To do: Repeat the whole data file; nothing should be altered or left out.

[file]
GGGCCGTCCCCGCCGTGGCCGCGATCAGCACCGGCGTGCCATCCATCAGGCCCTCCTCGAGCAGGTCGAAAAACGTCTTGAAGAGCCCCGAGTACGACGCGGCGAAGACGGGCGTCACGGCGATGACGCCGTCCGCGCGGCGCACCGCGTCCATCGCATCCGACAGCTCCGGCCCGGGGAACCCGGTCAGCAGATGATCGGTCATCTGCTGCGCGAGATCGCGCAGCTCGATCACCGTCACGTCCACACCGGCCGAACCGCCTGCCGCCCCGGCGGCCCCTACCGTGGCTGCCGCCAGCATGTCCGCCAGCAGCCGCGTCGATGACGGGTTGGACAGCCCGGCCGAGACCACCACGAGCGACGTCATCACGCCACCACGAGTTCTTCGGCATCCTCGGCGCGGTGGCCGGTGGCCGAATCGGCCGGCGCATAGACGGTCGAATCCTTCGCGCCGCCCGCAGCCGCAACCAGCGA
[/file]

GGGCCGTCCCCGCCGTGGCCGCGATCAGCACCGGCGTGCCATCCATCAGGCCCTCCTCGAGCAGGTCGAAAAACGTCTTGAAGAGCCCCGAGTACGACGCGGCGAAGACGGGCGTCACGGCGATGACGCCGTCCGCGCGGCGCACCGCGTCCATCGCATCCGACAGCTCCGGCCCGGGGAACCCGGTCAGCAGATGATCGGTCATCTGCTGCGCGAGATCGCGCAGCTCGATCACCGTCACGTCCACACCGGCCGAACCGCCTGCCGCCCCGGCGGCCCCTACCGTGGCTGCCGCCAGCATGTCCGCCAGCAGCCGCGTCGATGACGGGTTGGACAGCCCGGCCGAGACCACCACGAGCGACGTCATCACGCCACCACGAGTTCTTCGGCATCCTCGGCGCGGTGGCCGGTGGCCGAATCGGCCGGCGCATAGACGGTCGAATCCTTCGCGCCGCCCGCAGCCGCAACCAGCGA